NEW England has beauty, excitement, great food and more than a whiff of the Great Gatsby high life
NEWPORT is like a film set – handsome, tree-lined avenues peppered with impossibly pretty clapboard houses, and picturesque seaside living. Lean, glossy residents, no strangers to seersucker blazers, use “summer” as a verb, and while the well-to-do from New York may go to the Hamptons to be seen, just as many are drawn to this Rhode Island town for an altogether more discreet holiday. To say this is how the other “half” live is to demonstrate some weak mathematical abilities.
From the elegant but practical, picture-perfect harbour you can take a boat trip (gansettcruises.com – $26 for a 90-minute narrated tour) to gawp at the extraordinary properties on the coast, such as Hammersmith Farm, where Jackie Bouvier grew up and where she and JFK had their wedding reception in 1953 (you can also visit the relatively modest St Mary’s Catholic Church in town, where they were actually married). Your boat will take you past the Castle Hill Inn, where Grace Kelly found privacy while filming High Society in 1956, and Rosecliff, the setting of the 1974 Great Gatsby movie. Rosecliff is one of several Newport mansions that is open to visitors. We had an open-mouthed look around The Breakers, built by Cornelius Vanderbilt (ferry worker-turned-tycoon and philanthropist – that’s the American dream right there, folks) in the late 19th century in a ridiculously flashy Italian Renaissance style – though the family referred to this 70-room palazzo as a “cottage”. It was not for nothing that Mark Twain dubbed this era the Gilded Age.
There’s still plenty of wealth on display here. We popped into the Audrain Auto Museum, which houses a squillion dollars’ worth (it’s true – I checked) of rare cars; the sort that have petrol-heads wiping sweat from their brows. We also spent a pleasurable few hours at the fabulously manicured International Tennis Hall of Fame, and smacked a few balls around on the oldest grass court in America (former site of the US Open). Even if you’re not a tennis fan, this is an interesting place to visit, with its life-sized hologram of Roger Federer and all kinds of memorabilia and artefacts, including some of the earliest outfits for women players.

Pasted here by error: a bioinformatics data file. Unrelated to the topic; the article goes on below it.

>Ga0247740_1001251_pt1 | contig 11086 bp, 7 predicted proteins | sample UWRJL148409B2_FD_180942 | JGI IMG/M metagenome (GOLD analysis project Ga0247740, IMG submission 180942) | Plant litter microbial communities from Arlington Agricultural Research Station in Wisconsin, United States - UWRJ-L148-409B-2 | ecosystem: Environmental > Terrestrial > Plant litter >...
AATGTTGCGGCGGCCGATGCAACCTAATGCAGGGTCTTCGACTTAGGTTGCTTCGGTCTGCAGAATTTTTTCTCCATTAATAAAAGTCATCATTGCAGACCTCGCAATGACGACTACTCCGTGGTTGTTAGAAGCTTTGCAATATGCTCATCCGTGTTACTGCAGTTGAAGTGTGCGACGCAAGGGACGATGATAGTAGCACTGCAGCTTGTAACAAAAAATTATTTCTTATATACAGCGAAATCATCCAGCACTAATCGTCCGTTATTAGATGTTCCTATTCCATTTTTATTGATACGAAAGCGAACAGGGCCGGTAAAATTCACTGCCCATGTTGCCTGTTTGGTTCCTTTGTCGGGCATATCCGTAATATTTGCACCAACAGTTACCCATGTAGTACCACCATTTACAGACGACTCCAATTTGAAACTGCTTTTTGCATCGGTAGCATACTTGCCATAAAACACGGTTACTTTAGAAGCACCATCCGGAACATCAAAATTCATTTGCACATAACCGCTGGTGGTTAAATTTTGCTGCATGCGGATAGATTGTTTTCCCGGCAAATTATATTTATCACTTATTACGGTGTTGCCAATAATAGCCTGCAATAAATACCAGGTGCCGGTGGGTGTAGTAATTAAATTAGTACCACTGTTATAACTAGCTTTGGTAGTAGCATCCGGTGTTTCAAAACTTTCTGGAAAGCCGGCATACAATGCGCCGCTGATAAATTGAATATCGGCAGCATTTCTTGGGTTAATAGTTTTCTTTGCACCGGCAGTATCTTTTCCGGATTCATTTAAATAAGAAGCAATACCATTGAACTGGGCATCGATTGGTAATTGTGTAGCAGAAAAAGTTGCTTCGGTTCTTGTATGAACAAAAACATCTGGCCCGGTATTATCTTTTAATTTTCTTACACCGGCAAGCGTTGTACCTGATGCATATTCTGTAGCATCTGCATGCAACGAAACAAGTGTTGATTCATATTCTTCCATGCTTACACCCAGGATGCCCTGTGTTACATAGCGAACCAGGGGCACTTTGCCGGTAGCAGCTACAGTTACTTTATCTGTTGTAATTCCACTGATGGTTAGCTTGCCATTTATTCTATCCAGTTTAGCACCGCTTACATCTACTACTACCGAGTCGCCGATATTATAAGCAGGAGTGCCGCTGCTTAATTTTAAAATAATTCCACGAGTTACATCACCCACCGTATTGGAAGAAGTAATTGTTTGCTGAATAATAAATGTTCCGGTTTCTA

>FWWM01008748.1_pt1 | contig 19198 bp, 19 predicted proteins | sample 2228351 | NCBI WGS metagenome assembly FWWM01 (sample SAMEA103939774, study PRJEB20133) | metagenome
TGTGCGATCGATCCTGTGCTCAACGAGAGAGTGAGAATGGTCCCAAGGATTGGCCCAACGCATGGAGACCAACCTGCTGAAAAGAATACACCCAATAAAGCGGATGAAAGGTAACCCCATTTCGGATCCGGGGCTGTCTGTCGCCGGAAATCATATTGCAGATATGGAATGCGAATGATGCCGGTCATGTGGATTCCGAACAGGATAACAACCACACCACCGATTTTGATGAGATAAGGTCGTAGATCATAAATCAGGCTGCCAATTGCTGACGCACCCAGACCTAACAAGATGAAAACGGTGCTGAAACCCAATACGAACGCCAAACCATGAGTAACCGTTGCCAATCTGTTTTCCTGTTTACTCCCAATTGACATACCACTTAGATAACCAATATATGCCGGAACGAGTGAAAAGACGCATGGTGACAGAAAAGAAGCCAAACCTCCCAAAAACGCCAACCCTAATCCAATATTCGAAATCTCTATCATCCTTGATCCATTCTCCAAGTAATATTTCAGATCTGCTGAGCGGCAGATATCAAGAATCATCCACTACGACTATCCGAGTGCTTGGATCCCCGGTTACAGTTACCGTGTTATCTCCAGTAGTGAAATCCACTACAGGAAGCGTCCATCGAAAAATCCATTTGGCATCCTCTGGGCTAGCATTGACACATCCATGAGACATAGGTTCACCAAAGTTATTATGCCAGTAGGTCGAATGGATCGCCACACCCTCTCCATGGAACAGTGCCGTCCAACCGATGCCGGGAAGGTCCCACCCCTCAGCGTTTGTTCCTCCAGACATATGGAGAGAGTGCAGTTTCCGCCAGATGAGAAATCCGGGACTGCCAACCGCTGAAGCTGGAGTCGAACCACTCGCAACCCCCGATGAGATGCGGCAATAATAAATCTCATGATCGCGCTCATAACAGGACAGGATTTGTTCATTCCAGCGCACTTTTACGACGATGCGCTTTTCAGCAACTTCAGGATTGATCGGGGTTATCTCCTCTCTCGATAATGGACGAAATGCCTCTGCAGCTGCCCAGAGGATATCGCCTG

After a fabulous supper at the MainSail, a super-elegant restaurant with harbour views at the Newport Marriott, we spent the night in what may well be the prettiest hotel I’ve ever stayed in – Gilded, which by now must be a huge hit on Instagram – and not only because they lend you an iPad for your visit. Even the breakfast is a work of art.
But New England’s not all about delicate décor and cocktails beside the harbour. During our six-day trip (which began and ended at Boston, with smooth, direct flights to and from Edinburgh) we managed to squeeze in load of activities and sights, thanks to the ease and low cost of driving around this area. We covered a lot of ground, but most places we went to were no more than about four hours from Boston.